Discover more from Peter Hain
Letter to the CEO of the HSE regarding the Gleision Tragedy
Former Secretary of State for Work and Pensions Peter Hain MP has today released a letter written to the Chief Executive of the Health and Safety Executive asking for more answer on questions raised in the aftermath of the Gleision Mining tragedy.
You can read the complete letter below.
Dear Mr Myers,
RE: Gleision Mine Tragedy
I am writing as the local MP and a former Secretary of State for Department for Work and Pensions to ask for a formal report on why and how the miners involved in the Gleision tragedy came to be working in an area of the mine where the accident happened.
After looking through the reports of the trial, it is my understanding that there remains some confusion about whether or not Mine Manager Malcolm Fyfield and his colleagues were aware of the potential presence of a substantial amount of water in the mine.
Yet the morning after the disaster I was escorted through the police cordon up to the entrance of the mine, and here it was explained to me that the men were working an area from an underground road heading straight toward old mine workings where, very clearly on the mine map presented to me by the Mines Inspector was marked ‘underground water’.
During the trial I noticed that Fyfield appeared unaware of the existence of this map, and denied that he had been warned of the potential for water in the mine, while two former surveyors of the mine disagreed about the extent to which it had been mapped. Lee Jeffrey Reynolds said he quit the mine in frustration because he had not been able to do his job; however John Brosnan claimed that he had discussions with Fyfield warning him about the need for a Precaution Against Inrush scheme before mining the old workings.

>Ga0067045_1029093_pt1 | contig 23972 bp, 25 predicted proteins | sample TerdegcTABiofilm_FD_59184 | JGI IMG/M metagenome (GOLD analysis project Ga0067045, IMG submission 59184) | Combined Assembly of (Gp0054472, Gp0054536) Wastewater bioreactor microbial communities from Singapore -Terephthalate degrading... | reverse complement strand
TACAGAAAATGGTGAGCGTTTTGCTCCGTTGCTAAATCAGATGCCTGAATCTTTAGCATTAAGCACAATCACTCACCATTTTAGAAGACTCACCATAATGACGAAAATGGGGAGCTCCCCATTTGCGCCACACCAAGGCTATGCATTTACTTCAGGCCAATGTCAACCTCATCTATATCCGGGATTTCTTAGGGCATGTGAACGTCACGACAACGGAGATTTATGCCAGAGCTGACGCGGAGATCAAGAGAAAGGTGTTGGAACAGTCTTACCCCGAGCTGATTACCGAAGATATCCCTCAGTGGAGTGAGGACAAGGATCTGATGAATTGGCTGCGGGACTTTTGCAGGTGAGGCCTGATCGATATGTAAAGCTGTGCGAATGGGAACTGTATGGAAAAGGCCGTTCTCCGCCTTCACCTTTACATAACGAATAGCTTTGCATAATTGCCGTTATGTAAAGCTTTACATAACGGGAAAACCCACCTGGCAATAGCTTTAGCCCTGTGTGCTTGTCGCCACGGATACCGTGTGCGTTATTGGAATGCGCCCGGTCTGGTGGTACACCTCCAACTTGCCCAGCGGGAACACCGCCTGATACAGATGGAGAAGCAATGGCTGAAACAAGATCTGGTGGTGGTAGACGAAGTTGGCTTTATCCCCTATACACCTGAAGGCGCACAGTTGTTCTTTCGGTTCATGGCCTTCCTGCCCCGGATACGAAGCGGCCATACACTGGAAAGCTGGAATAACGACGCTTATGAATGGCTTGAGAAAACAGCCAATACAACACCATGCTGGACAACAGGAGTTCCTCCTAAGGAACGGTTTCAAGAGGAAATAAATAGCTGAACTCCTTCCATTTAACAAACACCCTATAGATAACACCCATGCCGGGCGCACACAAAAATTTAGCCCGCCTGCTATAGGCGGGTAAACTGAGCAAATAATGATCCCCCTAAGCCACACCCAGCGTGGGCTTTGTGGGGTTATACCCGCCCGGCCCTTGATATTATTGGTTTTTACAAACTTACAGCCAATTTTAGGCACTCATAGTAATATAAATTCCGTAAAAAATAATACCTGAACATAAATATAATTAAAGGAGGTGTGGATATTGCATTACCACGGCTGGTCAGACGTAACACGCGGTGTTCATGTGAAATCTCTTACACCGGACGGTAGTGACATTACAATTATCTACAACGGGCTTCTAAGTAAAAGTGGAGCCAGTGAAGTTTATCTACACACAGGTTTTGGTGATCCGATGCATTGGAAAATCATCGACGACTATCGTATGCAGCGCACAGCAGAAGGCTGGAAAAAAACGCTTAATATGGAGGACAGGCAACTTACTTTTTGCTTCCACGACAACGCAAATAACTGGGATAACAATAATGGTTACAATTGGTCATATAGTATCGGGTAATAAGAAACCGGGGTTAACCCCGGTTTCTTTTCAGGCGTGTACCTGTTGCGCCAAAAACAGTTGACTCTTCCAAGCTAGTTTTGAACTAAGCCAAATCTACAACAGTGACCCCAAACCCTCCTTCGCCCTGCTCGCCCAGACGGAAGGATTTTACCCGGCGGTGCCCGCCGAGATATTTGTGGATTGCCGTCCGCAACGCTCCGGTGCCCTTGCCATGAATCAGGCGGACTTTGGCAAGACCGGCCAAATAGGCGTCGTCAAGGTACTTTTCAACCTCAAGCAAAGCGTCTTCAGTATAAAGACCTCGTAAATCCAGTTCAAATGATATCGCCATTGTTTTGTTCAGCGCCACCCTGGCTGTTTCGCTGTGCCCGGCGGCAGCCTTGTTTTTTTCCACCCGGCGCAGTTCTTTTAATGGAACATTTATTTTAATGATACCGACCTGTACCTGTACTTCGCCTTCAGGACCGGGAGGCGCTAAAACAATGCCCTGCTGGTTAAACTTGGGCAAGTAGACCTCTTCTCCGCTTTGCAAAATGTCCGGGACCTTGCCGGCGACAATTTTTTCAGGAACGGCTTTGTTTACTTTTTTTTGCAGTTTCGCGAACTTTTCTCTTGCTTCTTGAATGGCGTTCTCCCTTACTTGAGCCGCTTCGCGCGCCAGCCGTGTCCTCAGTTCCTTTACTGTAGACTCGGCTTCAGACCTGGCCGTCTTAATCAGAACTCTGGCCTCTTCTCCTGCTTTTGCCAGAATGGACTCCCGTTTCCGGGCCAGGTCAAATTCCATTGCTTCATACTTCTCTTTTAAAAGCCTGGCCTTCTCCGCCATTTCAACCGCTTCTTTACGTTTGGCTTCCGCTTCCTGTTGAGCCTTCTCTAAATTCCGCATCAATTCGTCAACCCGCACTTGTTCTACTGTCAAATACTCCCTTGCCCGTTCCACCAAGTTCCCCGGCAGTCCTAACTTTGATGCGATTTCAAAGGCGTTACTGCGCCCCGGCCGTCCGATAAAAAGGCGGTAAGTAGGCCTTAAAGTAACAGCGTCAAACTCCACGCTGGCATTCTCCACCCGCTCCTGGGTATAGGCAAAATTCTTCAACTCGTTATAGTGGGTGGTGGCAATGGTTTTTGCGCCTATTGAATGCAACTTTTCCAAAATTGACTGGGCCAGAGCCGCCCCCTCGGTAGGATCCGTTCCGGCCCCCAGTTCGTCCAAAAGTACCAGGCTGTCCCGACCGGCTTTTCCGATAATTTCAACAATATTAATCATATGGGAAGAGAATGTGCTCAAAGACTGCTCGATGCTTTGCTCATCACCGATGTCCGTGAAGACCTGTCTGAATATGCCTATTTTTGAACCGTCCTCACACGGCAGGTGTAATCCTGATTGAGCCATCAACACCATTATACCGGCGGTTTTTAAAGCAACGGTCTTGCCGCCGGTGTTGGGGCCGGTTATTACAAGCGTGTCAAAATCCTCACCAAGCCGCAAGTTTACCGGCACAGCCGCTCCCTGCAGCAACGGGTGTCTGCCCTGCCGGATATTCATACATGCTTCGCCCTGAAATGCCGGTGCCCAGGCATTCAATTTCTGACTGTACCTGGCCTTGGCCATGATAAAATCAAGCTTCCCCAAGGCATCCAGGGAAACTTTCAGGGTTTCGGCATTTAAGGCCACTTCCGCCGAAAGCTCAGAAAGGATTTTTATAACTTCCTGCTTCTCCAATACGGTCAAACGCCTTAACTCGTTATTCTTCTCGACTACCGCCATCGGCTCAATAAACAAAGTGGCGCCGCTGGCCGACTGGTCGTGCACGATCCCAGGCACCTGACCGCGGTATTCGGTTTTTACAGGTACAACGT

This raises a number of questions which require answers:
1 – Can you confirm for me when the last comprehensive map of the mine was produced? Was this the one I was shown?
2 – Can it be confirmed that Malcolm Fyfield or anyone from the Gleision operation knew of the existence of the map I was shown by the Mines Inspector and saw it? If it was so self-evidently dangerous to proceed, and they were aware of the inherent danger of what they were trying to do, why did they do so anyway?
3 – Can anyone confirm where the water actually came from? The prosecution claimed that it had been there the entire time and that Fyfield should have been aware of it; however an expert witness for the defence, Dr Cobb, said this had not been proved and it was impossible to rule out the explanation that water was moving in the mine? In the opinion of the HSE, which explanation is closest to the truth?
4 – Why were they driving up that way when it was in precisely the opposite direction from the other side of the road which I saw was marked up as the area they were licensed to mine? Was this because it was ‘easier coal’ to extract and therefore cheaper? Were they being driven into danger and to their deaths under pressure to cut costs? Or do you agree with the explanation given by Mr Fyfield that he was seeking to drive another way out of the mine through the old workings?
As far as I can see – though I readily concede I was not able to follow the trial proceedings in great detail – none of these fundamental questions have been answered.
I would be grateful for your detailed assessment and answers in a report to me which can be given to the families and which will be published.
MP for Neath